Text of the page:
Phoenix (1966) Hans Ittmann

Otto Snoek
About the artwork

This Phoenix by artist Hans Ittmann is one of his best works. It is a quirkily designed sculpture of a Firebird, which expresses the resurrection or rebirth of what was then post-war Rotterdam. The bird is a twisted figure, in which the wings are figurative elements, which Ittmann combined with a blocky visual language. It is a tough reconstruction image, elegant and raw at the same time, a connection between earth and heaven, destruction and dream. The statue was originally designed for the Jan Prinsschool at Blaak and Binnenrotte. It was placed on the steps of the school. The sculpture taught the youth about how the city was founded after the bombing of Rotterdam. That feeling of growth was a metaphor suitable for growing youth. Ittmann imagined that by working against gravity: upwards the Firebird becomes wider and more heroic, which is fitting for a bird that takes off and conquers. The school and the Phoenix however, had to give way to the construction of the Markthal. With the new building of the school there was no room for the image anymore, with which one of the many special post-war works of art that Rotterdam is rich in threatened to disappear permanently from the streets. But a new place to stay on St. Jobsweg, a park called the Zevenhemelllocatie, offered a solution for the sculpture in 2013. The four meter high samples Phoenix gives a powerful appearance to the park and the entrance to the Lloydkwartier; a former port area that has also been reborn, because it has developed into a residential area. CBK Rotterdam worked for the relocation of the Phoenix together with the residents' association of the De Herder building and the municipality of Rotterdam.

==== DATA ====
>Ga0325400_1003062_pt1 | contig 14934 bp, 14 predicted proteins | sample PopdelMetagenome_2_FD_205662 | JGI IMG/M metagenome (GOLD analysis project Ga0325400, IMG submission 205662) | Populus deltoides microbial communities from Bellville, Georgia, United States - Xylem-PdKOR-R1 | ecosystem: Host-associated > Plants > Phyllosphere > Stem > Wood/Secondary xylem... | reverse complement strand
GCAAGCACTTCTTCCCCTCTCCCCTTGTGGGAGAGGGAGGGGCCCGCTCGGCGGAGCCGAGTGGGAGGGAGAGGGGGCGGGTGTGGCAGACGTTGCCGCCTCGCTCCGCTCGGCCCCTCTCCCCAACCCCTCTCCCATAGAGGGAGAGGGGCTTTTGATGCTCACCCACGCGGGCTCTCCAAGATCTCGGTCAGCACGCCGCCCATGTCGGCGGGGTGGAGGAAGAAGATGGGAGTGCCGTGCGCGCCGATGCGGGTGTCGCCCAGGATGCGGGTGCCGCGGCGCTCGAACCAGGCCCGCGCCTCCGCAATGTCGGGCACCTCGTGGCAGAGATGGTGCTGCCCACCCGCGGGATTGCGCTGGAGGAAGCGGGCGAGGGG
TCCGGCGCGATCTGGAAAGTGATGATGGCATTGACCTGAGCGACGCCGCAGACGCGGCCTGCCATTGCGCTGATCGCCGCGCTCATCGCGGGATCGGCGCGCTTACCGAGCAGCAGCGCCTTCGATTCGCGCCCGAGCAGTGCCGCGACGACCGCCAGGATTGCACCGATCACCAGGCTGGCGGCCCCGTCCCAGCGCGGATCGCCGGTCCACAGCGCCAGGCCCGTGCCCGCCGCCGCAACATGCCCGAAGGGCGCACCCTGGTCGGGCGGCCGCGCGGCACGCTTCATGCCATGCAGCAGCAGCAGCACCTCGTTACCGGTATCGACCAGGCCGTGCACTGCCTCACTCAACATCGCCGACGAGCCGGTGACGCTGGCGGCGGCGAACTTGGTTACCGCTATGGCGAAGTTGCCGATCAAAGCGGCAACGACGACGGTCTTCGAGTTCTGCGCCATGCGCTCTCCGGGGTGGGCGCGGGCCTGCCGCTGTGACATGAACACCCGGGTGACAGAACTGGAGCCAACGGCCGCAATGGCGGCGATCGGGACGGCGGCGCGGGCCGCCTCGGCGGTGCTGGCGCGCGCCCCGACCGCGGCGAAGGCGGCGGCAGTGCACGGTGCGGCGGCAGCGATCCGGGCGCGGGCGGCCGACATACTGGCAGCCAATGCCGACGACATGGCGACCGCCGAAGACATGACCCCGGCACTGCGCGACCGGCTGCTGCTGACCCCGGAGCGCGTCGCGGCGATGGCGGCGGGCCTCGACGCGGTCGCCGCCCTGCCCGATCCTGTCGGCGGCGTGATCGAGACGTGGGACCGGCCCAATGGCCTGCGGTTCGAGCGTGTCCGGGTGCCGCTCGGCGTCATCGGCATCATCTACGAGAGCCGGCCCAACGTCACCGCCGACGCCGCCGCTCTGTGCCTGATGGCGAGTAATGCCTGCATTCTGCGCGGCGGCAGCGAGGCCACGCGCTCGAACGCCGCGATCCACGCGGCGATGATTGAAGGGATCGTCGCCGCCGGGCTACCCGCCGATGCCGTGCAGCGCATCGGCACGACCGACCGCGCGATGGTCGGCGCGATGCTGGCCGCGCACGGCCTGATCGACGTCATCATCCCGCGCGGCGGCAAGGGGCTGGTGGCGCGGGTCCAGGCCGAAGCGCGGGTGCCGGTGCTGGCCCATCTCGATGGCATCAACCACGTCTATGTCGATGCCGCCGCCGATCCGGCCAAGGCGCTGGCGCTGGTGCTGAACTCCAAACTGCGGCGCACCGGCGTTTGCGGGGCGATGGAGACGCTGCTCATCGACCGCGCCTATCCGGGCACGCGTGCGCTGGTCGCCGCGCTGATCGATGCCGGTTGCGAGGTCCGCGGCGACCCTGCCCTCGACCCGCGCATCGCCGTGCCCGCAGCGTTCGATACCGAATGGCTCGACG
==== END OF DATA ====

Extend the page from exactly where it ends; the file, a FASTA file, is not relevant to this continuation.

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About the artist

The Dutch sculptor and painter Hans Ittmann (Waalwijk, 1914 - Amsterdam, 1972) studied sculpture during the Second World War. His teacher was Cephas Stauthamer. After the war he studied international new developments. He traveled to Paris and worked in Zadkine's studio for a year - exactly when Zadkine made his models for The destroyed city designed. Ittmann made the deformation of human forms the core of his work. He had a good eye for the avant-gardes of which he incorporated characteristics in his own style, but sometimes had difficulty developing his own visual language.

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